- Google fined third major fee by EU
- Regulator found “misconduct lasted over 10 years”
- The fine is 1.29% of Google’s turnover 2018
Google was found in breach of European regulators antitrust laws for violating practices by imposing a number of restrictive clauses in contracts with third-party websites which prevented Google’s rivals from placing their search adverts on these websites.
The European Union (EU) fine of approximately £1.3 billion is the third significant charge Google has been penalised for unfairly skewing the search in favour of itself over its competition and consumers best interests.
Commissioner in charge of competition policy Margrethe Vestager said: ”Today the Commission has fined Google €1.49 billion for illegal misuse of its dominant position in the market for the brokering of online search adverts.
“Google has cemented its dominance in online search adverts and shielded itself from competitive pressure by imposing anti-competitive contractual restrictions on third-party websites.
“This is illegal under EU antitrust rules. The misconduct lasted over 10 years and denied other companies the possibility to compete on the merits and to innovate - and consumers the benefits of competition.”
- Read more Google fined £44m for GDPR breach
Based on a broad range of evidence, the Commission found that Google’s conduct harmed its competition and consumers and “stifled innovation”. It also found that Google’s rivals were unable to grow and offer alternative online search advertising intermediation services to those of Google.
“The misconduct lasted over 10 years and denied other companies the possibility to compete on the merits and to innovate” - Margrethe Vestager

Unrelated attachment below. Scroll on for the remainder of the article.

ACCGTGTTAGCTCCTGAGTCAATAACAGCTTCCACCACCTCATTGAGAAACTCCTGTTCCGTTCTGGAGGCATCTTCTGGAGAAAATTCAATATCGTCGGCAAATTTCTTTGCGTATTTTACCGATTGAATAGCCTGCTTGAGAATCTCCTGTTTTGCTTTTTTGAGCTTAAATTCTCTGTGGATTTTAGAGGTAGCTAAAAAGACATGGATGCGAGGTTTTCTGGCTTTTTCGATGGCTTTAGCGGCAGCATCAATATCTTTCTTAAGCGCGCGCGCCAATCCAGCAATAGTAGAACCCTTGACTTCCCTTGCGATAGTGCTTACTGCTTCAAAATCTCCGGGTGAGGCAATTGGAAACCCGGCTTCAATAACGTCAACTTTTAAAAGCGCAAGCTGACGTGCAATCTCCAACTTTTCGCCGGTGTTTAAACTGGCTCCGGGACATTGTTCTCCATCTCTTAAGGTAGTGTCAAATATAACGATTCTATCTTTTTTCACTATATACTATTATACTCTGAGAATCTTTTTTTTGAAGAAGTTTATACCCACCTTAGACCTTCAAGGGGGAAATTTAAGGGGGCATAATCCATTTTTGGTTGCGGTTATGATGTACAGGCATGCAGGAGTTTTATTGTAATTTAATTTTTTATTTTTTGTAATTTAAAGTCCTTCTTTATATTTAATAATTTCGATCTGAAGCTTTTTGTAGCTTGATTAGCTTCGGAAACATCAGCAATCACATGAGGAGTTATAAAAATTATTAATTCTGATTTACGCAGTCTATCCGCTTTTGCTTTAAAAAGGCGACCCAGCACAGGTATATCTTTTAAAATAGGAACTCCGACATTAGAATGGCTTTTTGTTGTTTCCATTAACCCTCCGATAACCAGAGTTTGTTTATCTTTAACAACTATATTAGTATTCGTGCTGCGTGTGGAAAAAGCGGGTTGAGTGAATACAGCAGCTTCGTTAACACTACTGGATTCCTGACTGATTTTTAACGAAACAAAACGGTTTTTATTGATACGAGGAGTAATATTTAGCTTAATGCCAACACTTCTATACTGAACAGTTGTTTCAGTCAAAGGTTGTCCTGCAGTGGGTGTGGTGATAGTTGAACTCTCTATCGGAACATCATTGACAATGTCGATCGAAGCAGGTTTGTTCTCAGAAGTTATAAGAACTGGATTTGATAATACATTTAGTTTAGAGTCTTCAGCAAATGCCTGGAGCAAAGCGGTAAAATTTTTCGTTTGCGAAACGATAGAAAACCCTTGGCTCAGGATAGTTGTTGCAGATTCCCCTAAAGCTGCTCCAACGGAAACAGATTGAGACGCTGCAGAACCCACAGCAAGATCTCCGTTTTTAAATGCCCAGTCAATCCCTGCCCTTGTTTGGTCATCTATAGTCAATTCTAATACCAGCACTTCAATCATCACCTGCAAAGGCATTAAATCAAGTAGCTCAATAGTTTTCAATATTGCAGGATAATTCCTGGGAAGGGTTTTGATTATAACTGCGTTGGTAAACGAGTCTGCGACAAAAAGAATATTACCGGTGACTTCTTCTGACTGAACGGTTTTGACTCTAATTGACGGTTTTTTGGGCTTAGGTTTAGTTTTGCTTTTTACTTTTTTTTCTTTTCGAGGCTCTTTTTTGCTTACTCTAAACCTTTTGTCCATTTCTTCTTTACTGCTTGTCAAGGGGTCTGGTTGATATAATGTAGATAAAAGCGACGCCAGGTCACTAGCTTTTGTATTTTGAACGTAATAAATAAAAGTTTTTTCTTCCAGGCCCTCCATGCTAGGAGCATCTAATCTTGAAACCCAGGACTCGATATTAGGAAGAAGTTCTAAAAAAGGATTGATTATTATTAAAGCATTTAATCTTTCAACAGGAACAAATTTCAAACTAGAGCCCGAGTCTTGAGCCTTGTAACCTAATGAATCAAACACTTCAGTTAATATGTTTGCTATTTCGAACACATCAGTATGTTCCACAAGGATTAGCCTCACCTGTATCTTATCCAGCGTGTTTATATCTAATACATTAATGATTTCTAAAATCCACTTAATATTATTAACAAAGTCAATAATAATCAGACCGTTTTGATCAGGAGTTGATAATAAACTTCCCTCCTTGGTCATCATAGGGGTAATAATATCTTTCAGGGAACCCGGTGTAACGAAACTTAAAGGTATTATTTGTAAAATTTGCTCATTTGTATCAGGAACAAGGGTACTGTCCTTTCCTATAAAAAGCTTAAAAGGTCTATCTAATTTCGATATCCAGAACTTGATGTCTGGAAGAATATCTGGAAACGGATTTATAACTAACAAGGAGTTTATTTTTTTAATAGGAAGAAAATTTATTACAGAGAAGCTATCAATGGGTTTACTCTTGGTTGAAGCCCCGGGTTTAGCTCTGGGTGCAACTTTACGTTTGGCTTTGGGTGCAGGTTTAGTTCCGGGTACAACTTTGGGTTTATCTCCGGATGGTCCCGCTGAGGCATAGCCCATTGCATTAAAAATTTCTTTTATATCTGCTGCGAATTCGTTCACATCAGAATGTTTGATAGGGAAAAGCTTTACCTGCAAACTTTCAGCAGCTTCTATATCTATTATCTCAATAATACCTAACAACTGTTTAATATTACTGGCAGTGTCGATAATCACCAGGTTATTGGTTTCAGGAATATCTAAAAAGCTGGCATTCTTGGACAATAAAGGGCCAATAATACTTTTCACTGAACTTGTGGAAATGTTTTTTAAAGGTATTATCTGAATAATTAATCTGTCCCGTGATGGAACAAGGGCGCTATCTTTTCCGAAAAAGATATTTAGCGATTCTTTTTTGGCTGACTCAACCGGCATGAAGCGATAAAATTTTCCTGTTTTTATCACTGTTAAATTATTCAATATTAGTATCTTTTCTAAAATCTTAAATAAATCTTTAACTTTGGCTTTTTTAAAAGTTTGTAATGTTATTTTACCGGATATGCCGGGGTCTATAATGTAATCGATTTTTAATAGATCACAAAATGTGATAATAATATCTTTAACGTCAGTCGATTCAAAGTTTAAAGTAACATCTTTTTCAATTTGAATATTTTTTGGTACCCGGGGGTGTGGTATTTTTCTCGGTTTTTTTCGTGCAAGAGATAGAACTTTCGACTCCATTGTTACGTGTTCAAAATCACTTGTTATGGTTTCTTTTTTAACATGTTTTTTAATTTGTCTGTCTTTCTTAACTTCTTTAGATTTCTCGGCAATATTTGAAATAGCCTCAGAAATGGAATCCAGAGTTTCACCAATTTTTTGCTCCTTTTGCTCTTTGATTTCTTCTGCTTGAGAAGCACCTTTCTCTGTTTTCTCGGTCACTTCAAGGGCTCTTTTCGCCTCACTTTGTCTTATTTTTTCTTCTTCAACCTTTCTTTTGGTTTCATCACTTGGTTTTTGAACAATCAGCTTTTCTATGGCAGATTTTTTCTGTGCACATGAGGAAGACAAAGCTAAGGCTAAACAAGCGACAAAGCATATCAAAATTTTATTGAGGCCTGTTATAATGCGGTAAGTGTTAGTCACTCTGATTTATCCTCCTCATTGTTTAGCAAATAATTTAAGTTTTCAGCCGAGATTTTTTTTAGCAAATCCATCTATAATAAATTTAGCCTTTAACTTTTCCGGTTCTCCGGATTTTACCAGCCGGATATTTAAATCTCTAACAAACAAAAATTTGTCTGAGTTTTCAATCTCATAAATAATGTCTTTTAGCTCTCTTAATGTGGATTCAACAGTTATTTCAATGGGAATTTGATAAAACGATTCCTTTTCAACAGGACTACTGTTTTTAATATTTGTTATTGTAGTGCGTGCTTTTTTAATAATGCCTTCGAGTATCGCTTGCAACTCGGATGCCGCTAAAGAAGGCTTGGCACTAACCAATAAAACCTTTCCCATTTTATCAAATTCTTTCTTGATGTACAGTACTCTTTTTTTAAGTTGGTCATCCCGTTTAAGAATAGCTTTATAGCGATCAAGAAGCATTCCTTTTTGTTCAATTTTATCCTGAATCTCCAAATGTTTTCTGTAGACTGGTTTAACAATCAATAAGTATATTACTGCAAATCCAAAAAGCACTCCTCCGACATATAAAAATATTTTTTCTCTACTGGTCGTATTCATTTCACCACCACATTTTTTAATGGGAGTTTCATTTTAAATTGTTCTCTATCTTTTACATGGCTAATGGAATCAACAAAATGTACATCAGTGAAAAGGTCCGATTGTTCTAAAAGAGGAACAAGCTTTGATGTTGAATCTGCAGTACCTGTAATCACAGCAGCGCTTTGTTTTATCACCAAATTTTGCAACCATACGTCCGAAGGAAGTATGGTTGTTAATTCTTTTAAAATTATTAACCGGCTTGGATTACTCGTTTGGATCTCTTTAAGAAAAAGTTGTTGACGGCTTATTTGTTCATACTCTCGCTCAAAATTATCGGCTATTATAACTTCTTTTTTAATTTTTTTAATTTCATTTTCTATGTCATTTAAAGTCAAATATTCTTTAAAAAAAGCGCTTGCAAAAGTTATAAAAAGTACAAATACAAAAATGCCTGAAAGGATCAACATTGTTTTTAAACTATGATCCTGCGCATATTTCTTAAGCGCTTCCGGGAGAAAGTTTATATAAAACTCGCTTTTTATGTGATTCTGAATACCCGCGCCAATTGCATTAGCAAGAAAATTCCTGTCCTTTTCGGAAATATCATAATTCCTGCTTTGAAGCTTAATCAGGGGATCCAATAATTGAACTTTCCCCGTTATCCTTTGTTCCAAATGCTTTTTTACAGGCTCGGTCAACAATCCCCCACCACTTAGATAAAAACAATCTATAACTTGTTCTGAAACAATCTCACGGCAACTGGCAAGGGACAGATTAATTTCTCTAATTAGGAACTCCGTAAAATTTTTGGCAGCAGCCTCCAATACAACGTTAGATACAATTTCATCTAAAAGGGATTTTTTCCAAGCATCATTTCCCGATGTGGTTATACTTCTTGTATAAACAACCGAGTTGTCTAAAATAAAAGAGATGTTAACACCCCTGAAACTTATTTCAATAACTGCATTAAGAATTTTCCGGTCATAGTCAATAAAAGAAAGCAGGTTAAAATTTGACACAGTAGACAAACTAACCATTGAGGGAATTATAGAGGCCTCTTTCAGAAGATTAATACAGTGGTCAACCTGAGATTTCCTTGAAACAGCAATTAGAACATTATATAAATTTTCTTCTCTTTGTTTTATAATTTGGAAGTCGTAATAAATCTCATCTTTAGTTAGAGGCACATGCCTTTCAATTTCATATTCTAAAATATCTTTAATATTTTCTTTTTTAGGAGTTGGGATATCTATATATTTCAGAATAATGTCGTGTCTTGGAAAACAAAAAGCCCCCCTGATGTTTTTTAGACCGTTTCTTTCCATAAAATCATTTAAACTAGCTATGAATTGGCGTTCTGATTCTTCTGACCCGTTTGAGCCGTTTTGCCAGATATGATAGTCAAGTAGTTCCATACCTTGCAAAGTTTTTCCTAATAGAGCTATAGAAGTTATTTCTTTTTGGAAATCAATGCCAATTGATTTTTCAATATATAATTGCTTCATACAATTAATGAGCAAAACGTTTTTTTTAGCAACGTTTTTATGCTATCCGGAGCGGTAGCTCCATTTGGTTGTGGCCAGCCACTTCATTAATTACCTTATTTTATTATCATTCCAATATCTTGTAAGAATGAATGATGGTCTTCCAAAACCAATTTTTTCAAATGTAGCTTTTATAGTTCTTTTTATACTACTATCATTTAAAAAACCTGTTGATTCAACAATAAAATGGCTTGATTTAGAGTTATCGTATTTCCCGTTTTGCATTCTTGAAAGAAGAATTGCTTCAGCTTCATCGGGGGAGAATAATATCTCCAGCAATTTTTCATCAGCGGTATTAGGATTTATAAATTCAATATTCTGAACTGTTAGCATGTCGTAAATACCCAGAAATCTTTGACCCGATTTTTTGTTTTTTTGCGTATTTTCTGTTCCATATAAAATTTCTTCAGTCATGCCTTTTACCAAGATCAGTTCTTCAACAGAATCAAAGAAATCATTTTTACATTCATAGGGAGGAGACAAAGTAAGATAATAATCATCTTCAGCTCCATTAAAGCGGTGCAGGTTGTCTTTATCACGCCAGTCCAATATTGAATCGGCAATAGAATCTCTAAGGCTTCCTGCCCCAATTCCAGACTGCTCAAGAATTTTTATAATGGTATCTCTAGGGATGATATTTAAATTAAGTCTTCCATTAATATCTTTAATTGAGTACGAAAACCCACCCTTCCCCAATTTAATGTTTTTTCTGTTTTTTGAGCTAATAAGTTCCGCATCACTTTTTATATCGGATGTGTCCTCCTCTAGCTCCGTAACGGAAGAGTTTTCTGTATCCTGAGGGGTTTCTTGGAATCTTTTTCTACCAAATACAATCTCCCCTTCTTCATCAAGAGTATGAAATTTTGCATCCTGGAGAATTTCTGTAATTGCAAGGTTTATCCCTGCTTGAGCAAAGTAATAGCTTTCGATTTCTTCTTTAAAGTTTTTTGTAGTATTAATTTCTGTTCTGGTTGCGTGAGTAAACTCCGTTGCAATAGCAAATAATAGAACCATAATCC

As a result, options for monetising space on these websites were limited and owners were forced to rely almost solely on Google.
In a statement, Google senior vice president of global affairs Kent Walker said: “We’ve always agreed that healthy, thriving markets are in everyone’s interest.
“We’ve already made a wide range of changes to our products to address the Commission’s concerns. Over the next few months, we’ll be making further updates to give more visibility to rivals in Europe.”
The Commission’s fine is 1.29% of Google’s turnover from 2018 and takes account of the duration and gravity of the infringement. In accordance with the Commission’s 2006 Guidelines on fines, the fine has been calculated on the basis of the value of Google’s revenue from online search advertising intermediation in the European Economic Area (EEA).
Google stopped the illegal practices a few months after the Commission issued in July 2016, however the decision requires Google to, at a minimum, stop its illegal conduct, to the extent it has not already done so, and to refrain from any measure that has the same or equivalent object or effect.
Other Google cases
- In June 2017, the Commission fined Google €2.42 billion for abusing its dominance as a search engine by giving an illegal advantage to Google’s own comparison shopping service.
- In July 2018, the Commission fined Google €4.34 billion for illegal practices regarding Android mobile devices to strengthen the dominance of Google’s search engine.